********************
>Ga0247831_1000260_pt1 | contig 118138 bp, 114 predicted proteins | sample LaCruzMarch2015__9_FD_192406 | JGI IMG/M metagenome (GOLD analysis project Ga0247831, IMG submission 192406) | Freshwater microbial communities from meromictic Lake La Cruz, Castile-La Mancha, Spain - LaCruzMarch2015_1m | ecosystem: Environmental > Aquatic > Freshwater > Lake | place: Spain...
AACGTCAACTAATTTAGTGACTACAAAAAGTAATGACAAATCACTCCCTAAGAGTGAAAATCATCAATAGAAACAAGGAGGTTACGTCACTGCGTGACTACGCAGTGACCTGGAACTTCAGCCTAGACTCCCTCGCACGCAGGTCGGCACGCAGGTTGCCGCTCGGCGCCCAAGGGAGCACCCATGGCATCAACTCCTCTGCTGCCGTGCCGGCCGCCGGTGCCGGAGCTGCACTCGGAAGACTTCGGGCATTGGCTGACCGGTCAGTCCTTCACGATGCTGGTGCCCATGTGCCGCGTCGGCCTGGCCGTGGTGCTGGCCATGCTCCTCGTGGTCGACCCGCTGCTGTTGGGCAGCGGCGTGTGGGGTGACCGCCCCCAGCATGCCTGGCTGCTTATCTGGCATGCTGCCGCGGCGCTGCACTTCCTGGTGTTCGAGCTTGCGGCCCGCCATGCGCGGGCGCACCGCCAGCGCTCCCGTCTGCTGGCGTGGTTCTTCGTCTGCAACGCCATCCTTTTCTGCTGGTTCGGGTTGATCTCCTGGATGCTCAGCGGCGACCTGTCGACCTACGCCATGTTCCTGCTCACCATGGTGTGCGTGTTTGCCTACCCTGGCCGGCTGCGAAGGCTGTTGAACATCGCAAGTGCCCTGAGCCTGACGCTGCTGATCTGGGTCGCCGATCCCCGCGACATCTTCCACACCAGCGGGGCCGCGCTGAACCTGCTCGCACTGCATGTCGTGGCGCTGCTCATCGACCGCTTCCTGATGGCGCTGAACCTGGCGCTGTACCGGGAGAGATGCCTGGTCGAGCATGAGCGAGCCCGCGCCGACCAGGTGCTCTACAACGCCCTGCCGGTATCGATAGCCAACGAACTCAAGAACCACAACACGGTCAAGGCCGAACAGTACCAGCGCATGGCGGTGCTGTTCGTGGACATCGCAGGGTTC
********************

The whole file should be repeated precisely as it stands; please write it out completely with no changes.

>Ga0247831_1000260_pt1 | contig 118138 bp, 114 predicted proteins | sample LaCruzMarch2015__9_FD_192406 | JGI IMG/M metagenome (GOLD analysis project Ga0247831, IMG submission 192406) | Freshwater microbial communities from meromictic Lake La Cruz, Castile-La Mancha, Spain - LaCruzMarch2015_1m | ecosystem: Environmental > Aquatic > Freshwater > Lake | place: Spain...
AACGTCAACTAATTTAGTGACTACAAAAAGTAATGACAAATCACTCCCTAAGAGTGAAAATCATCAATAGAAACAAGGAGGTTACGTCACTGCGTGACTACGCAGTGACCTGGAACTTCAGCCTAGACTCCCTCGCACGCAGGTCGGCACGCAGGTTGCCGCTCGGCGCCCAAGGGAGCACCCATGGCATCAACTCCTCTGCTGCCGTGCCGGCCGCCGGTGCCGGAGCTGCACTCGGAAGACTTCGGGCATTGGCTGACCGGTCAGTCCTTCACGATGCTGGTGCCCATGTGCCGCGTCGGCCTGGCCGTGGTGCTGGCCATGCTCCTCGTGGTCGACCCGCTGCTGTTGGGCAGCGGCGTGTGGGGTGACCGCCCCCAGCATGCCTGGCTGCTTATCTGGCATGCTGCCGCGGCGCTGCACTTCCTGGTGTTCGAGCTTGCGGCCCGCCATGCGCGGGCGCACCGCCAGCGCTCCCGTCTGCTGGCGTGGTTCTTCGTCTGCAACGCCATCCTTTTCTGCTGGTTCGGGTTGATCTCCTGGATGCTCAGCGGCGACCTGTCGACCTACGCCATGTTCCTGCTCACCATGGTGTGCGTGTTTGCCTACCCTGGCCGGCTGCGAAGGCTGTTGAACATCGCAAGTGCCCTGAGCCTGACGCTGCTGATCTGGGTCGCCGATCCCCGCGACATCTTCCACACCAGCGGGGCCGCGCTGAACCTGCTCGCACTGCATGTCGTGGCGCTGCTCATCGACCGCTTCCTGATGGCGCTGAACCTGGCGCTGTACCGGGAGAGATGCCTGGTCGAGCATGAGCGAGCCCGCGCCGACCAGGTGCTCTACAACGCCCTGCCGGTATCGATAGCCAACGAACTCAAGAACCACAACACGGTCAAGGCCGAACAGTACCAGCGCATGGCGGTGCTGTTCGTGGACATCGCAGGGTTC